Wednesday, February 20, 2013

Direct Service & Express

Express to the U

Earlier, I wrote about the attractive potential of starting a ride-share of 'caro publico' between the Salt Lake Central Station and the U. While it looks like I was right in predicting the demand for quick passage between the station and the U, I was wrong about the mechanism. Rather than an on-demand service to the hospital, there is a enough demand for a shuttle. 

The 'directness' seems to be the important part. It may be useful to start thinking about high-capacity transit in the same way we think about air-lines--as rapid transit between hubs, rather than as service along a route. Certainly, it seems like a waste of time not to pick up passengers along the route, but it's a matter of aggregate delay. Stopping a shuttle with 20 people on it 6 times to pick up six passengers (even if the stop is only 10 seconds) is still 20+ minutes of delay. 

But the power of a shuttle is that it can do just a little more than a plane (which is hub to hub). You can also have some stops 'after' the end of the 'direct' route, so you can distribute passengers around an area. It's a stopping pattern I'm seeing a lot in light rail---a long 'direct' section, and then a large number of stops downtown.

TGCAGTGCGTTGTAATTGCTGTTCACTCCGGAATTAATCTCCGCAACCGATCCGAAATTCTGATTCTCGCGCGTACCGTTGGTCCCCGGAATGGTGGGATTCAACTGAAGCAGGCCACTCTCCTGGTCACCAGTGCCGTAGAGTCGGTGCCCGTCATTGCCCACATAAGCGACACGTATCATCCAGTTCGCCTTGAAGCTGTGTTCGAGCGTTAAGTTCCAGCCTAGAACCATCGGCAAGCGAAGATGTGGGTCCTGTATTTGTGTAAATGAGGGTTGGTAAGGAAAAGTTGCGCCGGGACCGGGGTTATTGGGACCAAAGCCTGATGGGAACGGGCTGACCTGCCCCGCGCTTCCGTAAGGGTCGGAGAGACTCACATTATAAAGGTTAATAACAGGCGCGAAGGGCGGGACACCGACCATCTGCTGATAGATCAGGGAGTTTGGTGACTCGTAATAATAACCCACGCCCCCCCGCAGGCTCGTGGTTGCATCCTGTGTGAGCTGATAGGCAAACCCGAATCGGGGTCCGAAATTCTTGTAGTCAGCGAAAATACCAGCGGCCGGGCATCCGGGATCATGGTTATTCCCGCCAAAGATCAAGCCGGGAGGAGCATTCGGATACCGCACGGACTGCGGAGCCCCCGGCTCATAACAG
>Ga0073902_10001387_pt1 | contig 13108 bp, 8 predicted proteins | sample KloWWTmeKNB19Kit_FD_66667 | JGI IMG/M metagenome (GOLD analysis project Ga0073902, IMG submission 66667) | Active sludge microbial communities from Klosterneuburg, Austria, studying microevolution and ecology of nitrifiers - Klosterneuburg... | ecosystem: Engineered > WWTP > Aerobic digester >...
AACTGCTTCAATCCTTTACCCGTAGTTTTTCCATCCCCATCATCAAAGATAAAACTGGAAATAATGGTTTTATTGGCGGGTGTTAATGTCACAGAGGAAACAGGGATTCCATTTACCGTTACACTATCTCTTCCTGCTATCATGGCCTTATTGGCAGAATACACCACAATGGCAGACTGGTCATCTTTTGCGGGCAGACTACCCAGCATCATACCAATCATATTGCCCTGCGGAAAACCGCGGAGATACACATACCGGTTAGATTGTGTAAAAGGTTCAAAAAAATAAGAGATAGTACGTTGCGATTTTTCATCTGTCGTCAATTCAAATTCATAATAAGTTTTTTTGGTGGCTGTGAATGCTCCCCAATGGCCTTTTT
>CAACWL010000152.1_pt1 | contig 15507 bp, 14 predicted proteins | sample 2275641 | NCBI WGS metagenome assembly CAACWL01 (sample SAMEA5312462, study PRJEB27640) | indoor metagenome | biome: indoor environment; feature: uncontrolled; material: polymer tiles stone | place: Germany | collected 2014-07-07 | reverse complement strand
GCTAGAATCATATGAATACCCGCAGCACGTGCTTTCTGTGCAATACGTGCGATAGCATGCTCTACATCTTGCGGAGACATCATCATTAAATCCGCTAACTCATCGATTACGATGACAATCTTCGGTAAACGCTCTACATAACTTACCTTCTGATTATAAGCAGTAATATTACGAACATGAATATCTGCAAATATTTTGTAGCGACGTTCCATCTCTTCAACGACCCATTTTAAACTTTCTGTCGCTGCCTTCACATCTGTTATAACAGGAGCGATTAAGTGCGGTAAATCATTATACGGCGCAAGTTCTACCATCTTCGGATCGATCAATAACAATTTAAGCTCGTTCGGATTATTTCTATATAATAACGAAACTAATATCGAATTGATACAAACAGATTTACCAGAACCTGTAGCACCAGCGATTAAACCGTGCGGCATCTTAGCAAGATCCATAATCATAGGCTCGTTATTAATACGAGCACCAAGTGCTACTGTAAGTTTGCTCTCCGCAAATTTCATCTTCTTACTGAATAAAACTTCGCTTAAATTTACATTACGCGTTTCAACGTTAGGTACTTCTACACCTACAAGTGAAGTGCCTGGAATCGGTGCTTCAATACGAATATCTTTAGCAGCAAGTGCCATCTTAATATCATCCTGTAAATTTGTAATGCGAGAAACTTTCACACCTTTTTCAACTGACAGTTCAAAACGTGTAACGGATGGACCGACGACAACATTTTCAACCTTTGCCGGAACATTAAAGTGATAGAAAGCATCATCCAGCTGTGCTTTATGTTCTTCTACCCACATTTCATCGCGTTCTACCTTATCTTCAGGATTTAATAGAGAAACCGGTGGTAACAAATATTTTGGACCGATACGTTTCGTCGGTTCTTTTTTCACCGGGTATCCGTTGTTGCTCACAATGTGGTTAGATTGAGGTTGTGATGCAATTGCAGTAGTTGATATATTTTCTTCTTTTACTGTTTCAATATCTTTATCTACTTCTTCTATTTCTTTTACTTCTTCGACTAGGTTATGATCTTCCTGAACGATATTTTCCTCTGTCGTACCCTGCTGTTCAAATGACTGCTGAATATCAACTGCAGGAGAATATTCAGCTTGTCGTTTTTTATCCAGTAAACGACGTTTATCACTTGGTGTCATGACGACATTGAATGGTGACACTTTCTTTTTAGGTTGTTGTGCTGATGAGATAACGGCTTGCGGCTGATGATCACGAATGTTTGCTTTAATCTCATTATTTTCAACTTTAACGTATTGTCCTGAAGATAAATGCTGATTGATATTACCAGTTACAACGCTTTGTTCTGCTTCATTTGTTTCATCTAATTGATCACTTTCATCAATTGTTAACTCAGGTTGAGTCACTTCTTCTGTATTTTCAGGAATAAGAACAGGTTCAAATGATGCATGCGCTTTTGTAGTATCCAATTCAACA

Direct:  x--------------------------x
Direct Plus:  x-----------------------------x--x--x--x
Local: x--x--x--x--x--x--x--x--x--x--x--x--x--x--x
Rapid: x----x----x----x----x----x----x----x----x 
Too many stop: x-x-x-x-x-x-x-x-x--x-xx-x-x-x-x
(Presume each dash is 660'---a SLC block.)

I increasingly believe that a great deal of the value of fixed-guideway transit is coming from stop spacing. Expensive stations means fewer stations, which means fewer stops,which means better speeds, which means people are willing to walk further (or wait longer).

Tuesday, February 12, 2013

Hex City II

SimCity hex-grid traffic plan.

The blue and green streets are one-way streets in the direction indicated. The red and orange are two-way streets, with a wrinkle--on the orange roads, the you drive on the left, rather than on the right (with a visual barrier between, to prevent confusing drivers).

The result of this complicated pattern is that every single turn you make on the network is a 'safe' turning movement that does not require crossing traffic, so there is no-need for stop-signs or traffic lights, only terminating turn-pockets onto and off of roads. Consequently, you can go pretty much as fast as you like.

The turning rule is:  You never cross traffic. So you can go left from green onto yellow, and from blue onto yellow. The rule ought to have been 'rights onto red, lefts onto yellow'.

Travel in the NW-->SE direction(blue, green paths) is fast direct. But travel in the NE-->SW is a pain (gray path), because every other road you have to take a 'red' street, and wind up going about 50% more distance. I think the lack of streetlights would be worth it, but not sure. The plan would be most suitable for a city where most of the travel is in one direction, such as a mountain valley. 

I can't see retrofitting an existing city, but it would make a novel subdivision plat, or the  traffic plan for a tabula rasa city like Brasilia or Masdar.